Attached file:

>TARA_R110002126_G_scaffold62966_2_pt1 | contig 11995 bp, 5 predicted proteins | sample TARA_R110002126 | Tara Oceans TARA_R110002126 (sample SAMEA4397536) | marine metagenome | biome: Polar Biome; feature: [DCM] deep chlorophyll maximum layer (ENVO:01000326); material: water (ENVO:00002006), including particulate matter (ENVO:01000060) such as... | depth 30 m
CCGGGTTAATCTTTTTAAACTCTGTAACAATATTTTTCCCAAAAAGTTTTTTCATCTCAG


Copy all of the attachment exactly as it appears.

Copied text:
>TARA_R110002126_G_scaffold62966_2_pt1 | contig 11995 bp, 5 predicted proteins | sample TARA_R110002126 | Tara Oceans TARA_R110002126 (sample SAMEA4397536) | marine metagenome | biome: Polar Biome; feature: [DCM] deep chlorophyll maximum layer (ENVO:01000326); material: water (ENVO:00002006), including particulate matter (ENVO:01000060) such as... | depth 30 m
CCGGGTTAATCTTTTTAAACTCTGTAACAATATTTTTCCCAAAAAGTTTTTTCATCTCAG